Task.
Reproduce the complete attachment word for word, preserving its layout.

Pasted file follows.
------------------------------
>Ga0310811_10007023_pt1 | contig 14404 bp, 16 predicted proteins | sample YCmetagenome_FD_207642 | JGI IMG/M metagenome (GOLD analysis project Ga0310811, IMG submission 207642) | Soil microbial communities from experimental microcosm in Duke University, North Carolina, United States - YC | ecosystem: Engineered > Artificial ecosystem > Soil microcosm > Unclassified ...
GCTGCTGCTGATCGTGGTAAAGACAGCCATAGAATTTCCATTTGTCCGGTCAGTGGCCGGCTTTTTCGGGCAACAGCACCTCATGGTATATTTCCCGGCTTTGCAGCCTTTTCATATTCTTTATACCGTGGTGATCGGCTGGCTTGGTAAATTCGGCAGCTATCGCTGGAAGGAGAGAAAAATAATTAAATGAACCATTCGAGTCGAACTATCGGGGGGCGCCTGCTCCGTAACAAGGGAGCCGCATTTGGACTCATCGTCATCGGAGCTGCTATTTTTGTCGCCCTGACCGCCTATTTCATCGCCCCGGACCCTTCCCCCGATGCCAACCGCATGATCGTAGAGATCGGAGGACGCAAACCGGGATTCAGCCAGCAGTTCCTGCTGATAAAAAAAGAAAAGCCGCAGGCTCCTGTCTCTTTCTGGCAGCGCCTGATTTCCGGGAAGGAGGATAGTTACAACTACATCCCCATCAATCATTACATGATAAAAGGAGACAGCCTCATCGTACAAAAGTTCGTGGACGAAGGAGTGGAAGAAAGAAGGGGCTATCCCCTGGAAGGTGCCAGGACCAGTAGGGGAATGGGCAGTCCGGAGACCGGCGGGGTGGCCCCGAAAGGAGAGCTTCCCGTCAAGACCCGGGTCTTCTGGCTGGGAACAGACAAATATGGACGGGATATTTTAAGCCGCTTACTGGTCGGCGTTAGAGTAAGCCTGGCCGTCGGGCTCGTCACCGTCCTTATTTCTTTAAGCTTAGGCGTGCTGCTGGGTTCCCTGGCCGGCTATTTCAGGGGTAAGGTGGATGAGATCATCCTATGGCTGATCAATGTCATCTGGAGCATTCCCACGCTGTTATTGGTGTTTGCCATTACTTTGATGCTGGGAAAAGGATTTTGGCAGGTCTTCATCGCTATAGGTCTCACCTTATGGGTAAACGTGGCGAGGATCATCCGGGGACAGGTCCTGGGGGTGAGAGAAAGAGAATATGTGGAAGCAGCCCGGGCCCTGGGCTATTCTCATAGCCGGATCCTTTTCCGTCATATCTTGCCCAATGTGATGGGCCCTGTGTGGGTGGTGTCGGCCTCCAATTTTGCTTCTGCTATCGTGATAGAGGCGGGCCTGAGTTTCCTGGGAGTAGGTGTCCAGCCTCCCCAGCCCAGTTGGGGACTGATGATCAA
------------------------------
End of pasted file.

>Ga0310811_10007023_pt1 | contig 14404 bp, 16 predicted proteins | sample YCmetagenome_FD_207642 | JGI IMG/M metagenome (GOLD analysis project Ga0310811, IMG submission 207642) | Soil microbial communities from experimental microcosm in Duke University, North Carolina, United States - YC | ecosystem: Engineered > Artificial ecosystem > Soil microcosm > Unclassified ...
GCTGCTGCTGATCGTGGTAAAGACAGCCATAGAATTTCCATTTGTCCGGTCAGTGGCCGGCTTTTTCGGGCAACAGCACCTCATGGTATATTTCCCGGCTTTGCAGCCTTTTCATATTCTTTATACCGTGGTGATCGGCTGGCTTGGTAAATTCGGCAGCTATCGCTGGAAGGAGAGAAAAATAATTAAATGAACCATTCGAGTCGAACTATCGGGGGGCGCCTGCTCCGTAACAAGGGAGCCGCATTTGGACTCATCGTCATCGGAGCTGCTATTTTTGTCGCCCTGACCGCCTATTTCATCGCCCCGGACCCTTCCCCCGATGCCAACCGCATGATCGTAGAGATCGGAGGACGCAAACCGGGATTCAGCCAGCAGTTCCTGCTGATAAAAAAAGAAAAGCCGCAGGCTCCTGTCTCTTTCTGGCAGCGCCTGATTTCCGGGAAGGAGGATAGTTACAACTACATCCCCATCAATCATTACATGATAAAAGGAGACAGCCTCATCGTACAAAAGTTCGTGGACGAAGGAGTGGAAGAAAGAAGGGGCTATCCCCTGGAAGGTGCCAGGACCAGTAGGGGAATGGGCAGTCCGGAGACCGGCGGGGTGGCCCCGAAAGGAGAGCTTCCCGTCAAGACCCGGGTCTTCTGGCTGGGAACAGACAAATATGGACGGGATATTTTAAGCCGCTTACTGGTCGGCGTTAGAGTAAGCCTGGCCGTCGGGCTCGTCACCGTCCTTATTTCTTTAAGCTTAGGCGTGCTGCTGGGTTCCCTGGCCGGCTATTTCAGGGGTAAGGTGGATGAGATCATCCTATGGCTGATCAATGTCATCTGGAGCATTCCCACGCTGTTATTGGTGTTTGCCATTACTTTGATGCTGGGAAAAGGATTTTGGCAGGTCTTCATCGCTATAGGTCTCACCTTATGGGTAAACGTGGCGAGGATCATCCGGGGACAGGTCCTGGGGGTGAGAGAAAGAGAATATGTGGAAGCAGCCCGGGCCCTGGGCTATTCTCATAGCCGGATCCTTTTCCGTCATATCTTGCCCAATGTGATGGGCCCTGTGTGGGTGGTGTCGGCCTCCAATTTTGCTTCTGCTATCGTGATAGAGGCGGGCCTGAGTTTCCTGGGAGTAGGTGTCCAGCCTCCCCAGCCCAGTTGGGGACTGATGATCAA